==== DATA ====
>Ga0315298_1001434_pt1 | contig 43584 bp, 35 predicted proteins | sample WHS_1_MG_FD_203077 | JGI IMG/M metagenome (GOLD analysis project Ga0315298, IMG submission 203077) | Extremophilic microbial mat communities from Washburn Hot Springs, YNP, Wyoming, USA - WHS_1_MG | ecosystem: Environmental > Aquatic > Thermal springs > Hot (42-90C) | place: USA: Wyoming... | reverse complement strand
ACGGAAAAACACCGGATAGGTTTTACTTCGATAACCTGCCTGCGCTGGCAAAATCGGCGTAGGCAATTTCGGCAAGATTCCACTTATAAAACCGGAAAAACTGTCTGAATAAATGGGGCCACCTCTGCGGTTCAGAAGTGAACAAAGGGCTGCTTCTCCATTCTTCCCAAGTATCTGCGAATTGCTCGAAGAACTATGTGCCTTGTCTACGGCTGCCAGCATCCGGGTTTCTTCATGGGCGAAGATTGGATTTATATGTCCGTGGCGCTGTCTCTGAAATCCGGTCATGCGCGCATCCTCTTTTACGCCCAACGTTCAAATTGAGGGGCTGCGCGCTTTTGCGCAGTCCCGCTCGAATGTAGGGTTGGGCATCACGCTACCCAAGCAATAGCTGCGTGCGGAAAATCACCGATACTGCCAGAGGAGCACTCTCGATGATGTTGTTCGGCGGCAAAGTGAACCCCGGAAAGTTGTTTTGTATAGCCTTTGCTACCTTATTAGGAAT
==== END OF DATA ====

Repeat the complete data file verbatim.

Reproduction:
>Ga0315298_1001434_pt1 | contig 43584 bp, 35 predicted proteins | sample WHS_1_MG_FD_203077 | JGI IMG/M metagenome (GOLD analysis project Ga0315298, IMG submission 203077) | Extremophilic microbial mat communities from Washburn Hot Springs, YNP, Wyoming, USA - WHS_1_MG | ecosystem: Environmental > Aquatic > Thermal springs > Hot (42-90C) | place: USA: Wyoming... | reverse complement strand
ACGGAAAAACACCGGATAGGTTTTACTTCGATAACCTGCCTGCGCTGGCAAAATCGGCGTAGGCAATTTCGGCAAGATTCCACTTATAAAACCGGAAAAACTGTCTGAATAAATGGGGCCACCTCTGCGGTTCAGAAGTGAACAAAGGGCTGCTTCTCCATTCTTCCCAAGTATCTGCGAATTGCTCGAAGAACTATGTGCCTTGTCTACGGCTGCCAGCATCCGGGTTTCTTCATGGGCGAAGATTGGATTTATATGTCCGTGGCGCTGTCTCTGAAATCCGGTCATGCGCGCATCCTCTTTTACGCCCAACGTTCAAATTGAGGGGCTGCGCGCTTTTGCGCAGTCCCGCTCGAATGTAGGGTTGGGCATCACGCTACCCAAGCAATAGCTGCGTGCGGAAAATCACCGATACTGCCAGAGGAGCACTCTCGATGATGTTGTTCGGCGGCAAAGTGAACCCCGGAAAGTTGTTTTGTATAGCCTTTGCTACCTTATTAGGAAT